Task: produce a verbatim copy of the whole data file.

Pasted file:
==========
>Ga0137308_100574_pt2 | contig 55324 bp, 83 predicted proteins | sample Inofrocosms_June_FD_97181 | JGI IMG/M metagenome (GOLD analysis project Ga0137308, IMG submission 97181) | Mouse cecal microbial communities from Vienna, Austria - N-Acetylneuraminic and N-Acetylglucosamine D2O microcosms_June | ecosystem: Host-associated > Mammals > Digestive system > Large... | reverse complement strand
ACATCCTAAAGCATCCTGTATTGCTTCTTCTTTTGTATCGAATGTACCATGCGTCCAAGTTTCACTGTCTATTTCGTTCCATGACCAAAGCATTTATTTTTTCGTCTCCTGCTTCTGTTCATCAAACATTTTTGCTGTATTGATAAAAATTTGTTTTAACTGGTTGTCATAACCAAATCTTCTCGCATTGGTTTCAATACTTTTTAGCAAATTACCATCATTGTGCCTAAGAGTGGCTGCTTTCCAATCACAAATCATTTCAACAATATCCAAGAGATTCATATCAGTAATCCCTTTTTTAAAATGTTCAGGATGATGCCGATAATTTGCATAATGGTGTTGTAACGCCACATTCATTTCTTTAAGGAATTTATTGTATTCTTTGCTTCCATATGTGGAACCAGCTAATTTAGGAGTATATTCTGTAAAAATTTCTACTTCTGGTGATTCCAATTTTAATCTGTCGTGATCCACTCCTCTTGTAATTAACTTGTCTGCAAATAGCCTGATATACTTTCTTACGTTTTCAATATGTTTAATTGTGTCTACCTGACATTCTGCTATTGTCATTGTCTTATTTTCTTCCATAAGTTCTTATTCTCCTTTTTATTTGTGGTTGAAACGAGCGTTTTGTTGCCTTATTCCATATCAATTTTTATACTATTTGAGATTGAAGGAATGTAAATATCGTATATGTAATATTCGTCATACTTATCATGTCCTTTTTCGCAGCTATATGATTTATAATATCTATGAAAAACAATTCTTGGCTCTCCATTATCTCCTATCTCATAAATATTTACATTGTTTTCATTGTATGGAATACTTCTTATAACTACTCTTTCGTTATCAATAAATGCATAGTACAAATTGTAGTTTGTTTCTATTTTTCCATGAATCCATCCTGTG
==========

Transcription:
>Ga0137308_100574_pt2 | contig 55324 bp, 83 predicted proteins | sample Inofrocosms_June_FD_97181 | JGI IMG/M metagenome (GOLD analysis project Ga0137308, IMG submission 97181) | Mouse cecal microbial communities from Vienna, Austria - N-Acetylneuraminic and N-Acetylglucosamine D2O microcosms_June | ecosystem: Host-associated > Mammals > Digestive system > Large... | reverse complement strand
ACATCCTAAAGCATCCTGTATTGCTTCTTCTTTTGTATCGAATGTACCATGCGTCCAAGTTTCACTGTCTATTTCGTTCCATGACCAAAGCATTTATTTTTTCGTCTCCTGCTTCTGTTCATCAAACATTTTTGCTGTATTGATAAAAATTTGTTTTAACTGGTTGTCATAACCAAATCTTCTCGCATTGGTTTCAATACTTTTTAGCAAATTACCATCATTGTGCCTAAGAGTGGCTGCTTTCCAATCACAAATCATTTCAACAATATCCAAGAGATTCATATCAGTAATCCCTTTTTTAAAATGTTCAGGATGATGCCGATAATTTGCATAATGGTGTTGTAACGCCACATTCATTTCTTTAAGGAATTTATTGTATTCTTTGCTTCCATATGTGGAACCAGCTAATTTAGGAGTATATTCTGTAAAAATTTCTACTTCTGGTGATTCCAATTTTAATCTGTCGTGATCCACTCCTCTTGTAATTAACTTGTCTGCAAATAGCCTGATATACTTTCTTACGTTTTCAATATGTTTAATTGTGTCTACCTGACATTCTGCTATTGTCATTGTCTTATTTTCTTCCATAAGTTCTTATTCTCCTTTTTATTTGTGGTTGAAACGAGCGTTTTGTTGCCTTATTCCATATCAATTTTTATACTATTTGAGATTGAAGGAATGTAAATATCGTATATGTAATATTCGTCATACTTATCATGTCCTTTTTCGCAGCTATATGATTTATAATATCTATGAAAAACAATTCTTGGCTCTCCATTATCTCCTATCTCATAAATATTTACATTGTTTTCATTGTATGGAATACTTCTTATAACTACTCTTTCGTTATCAATAAATGCATAGTACAAATTGTAGTTTGTTTCTATTTTTCCATGAATCCATCCTGTG